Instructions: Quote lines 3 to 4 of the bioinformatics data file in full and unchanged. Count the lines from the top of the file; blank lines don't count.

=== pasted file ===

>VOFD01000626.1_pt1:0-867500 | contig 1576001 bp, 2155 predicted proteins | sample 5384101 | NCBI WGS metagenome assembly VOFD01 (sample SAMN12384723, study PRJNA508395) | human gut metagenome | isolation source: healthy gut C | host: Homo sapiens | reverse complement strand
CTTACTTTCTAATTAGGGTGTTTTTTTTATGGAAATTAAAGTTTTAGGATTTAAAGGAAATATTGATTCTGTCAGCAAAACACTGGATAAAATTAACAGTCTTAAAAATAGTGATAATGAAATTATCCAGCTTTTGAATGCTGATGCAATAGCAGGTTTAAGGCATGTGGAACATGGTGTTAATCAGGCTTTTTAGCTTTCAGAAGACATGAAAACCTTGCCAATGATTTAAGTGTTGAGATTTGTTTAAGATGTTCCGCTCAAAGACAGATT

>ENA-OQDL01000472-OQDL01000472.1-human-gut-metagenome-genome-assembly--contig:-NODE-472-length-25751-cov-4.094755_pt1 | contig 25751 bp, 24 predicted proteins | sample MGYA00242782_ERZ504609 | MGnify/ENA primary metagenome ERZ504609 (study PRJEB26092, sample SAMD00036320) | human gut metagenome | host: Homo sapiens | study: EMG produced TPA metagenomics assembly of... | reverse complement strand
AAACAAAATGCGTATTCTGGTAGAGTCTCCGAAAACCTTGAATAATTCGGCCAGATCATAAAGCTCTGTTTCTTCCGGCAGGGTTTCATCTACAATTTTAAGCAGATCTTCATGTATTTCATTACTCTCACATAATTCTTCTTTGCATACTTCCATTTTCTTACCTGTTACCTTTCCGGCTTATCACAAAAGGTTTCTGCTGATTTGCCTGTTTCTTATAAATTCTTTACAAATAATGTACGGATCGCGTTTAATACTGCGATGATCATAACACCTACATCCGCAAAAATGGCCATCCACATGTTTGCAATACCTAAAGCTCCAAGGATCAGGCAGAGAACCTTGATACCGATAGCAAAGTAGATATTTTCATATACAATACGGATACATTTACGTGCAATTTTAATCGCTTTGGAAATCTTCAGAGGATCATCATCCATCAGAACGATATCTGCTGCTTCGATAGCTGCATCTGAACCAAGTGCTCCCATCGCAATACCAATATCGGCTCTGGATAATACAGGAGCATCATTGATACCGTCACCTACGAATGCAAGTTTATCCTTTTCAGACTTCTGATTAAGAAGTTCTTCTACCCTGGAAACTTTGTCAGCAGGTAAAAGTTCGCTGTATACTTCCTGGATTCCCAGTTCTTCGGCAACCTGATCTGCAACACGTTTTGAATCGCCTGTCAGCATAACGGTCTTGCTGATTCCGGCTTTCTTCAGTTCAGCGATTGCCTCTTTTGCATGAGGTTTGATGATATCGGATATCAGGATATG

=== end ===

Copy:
>ENA-OQDL01000472-OQDL01000472.1-human-gut-metagenome-genome-assembly--contig:-NODE-472-length-25751-cov-4.094755_pt1 | contig 25751 bp, 24 predicted proteins | sample MGYA00242782_ERZ504609 | MGnify/ENA primary metagenome ERZ504609 (study PRJEB26092, sample SAMD00036320) | human gut metagenome | host: Homo sapiens | study: EMG produced TPA metagenomics assembly of... | reverse complement strand
AAACAAAATGCGTATTCTGGTAGAGTCTCCGAAAACCTTGAATAATTCGGCCAGATCATAAAGCTCTGTTTCTTCCGGCAGGGTTTCATCTACAATTTTAAGCAGATCTTCATGTATTTCATTACTCTCACATAATTCTTCTTTGCATACTTCCATTTTCTTACCTGTTACCTTTCCGGCTTATCACAAAAGGTTTCTGCTGATTTGCCTGTTTCTTATAAATTCTTTACAAATAATGTACGGATCGCGTTTAATACTGCGATGATCATAACACCTACATCCGCAAAAATGGCCATCCACATGTTTGCAATACCTAAAGCTCCAAGGATCAGGCAGAGAACCTTGATACCGATAGCAAAGTAGATATTTTCATATACAATACGGATACATTTACGTGCAATTTTAATCGCTTTGGAAATCTTCAGAGGATCATCATCCATCAGAACGATATCTGCTGCTTCGATAGCTGCATCTGAACCAAGTGCTCCCATCGCAATACCAATATCGGCTCTGGATAATACAGGAGCATCATTGATACCGTCACCTACGAATGCAAGTTTATCCTTTTCAGACTTCTGATTAAGAAGTTCTTCTACCCTGGAAACTTTGTCAGCAGGTAAAAGTTCGCTGTATACTTCCTGGATTCCCAGTTCTTCGGCAACCTGATCTGCAACACGTTTTGAATCGCCTGTCAGCATAACGGTCTTGCTGATTCCGGCTTTCTTCAGTTCAGCGATTGCCTCTTTTGCATGAGGTTTGATGATATCGGATATCAGGATATG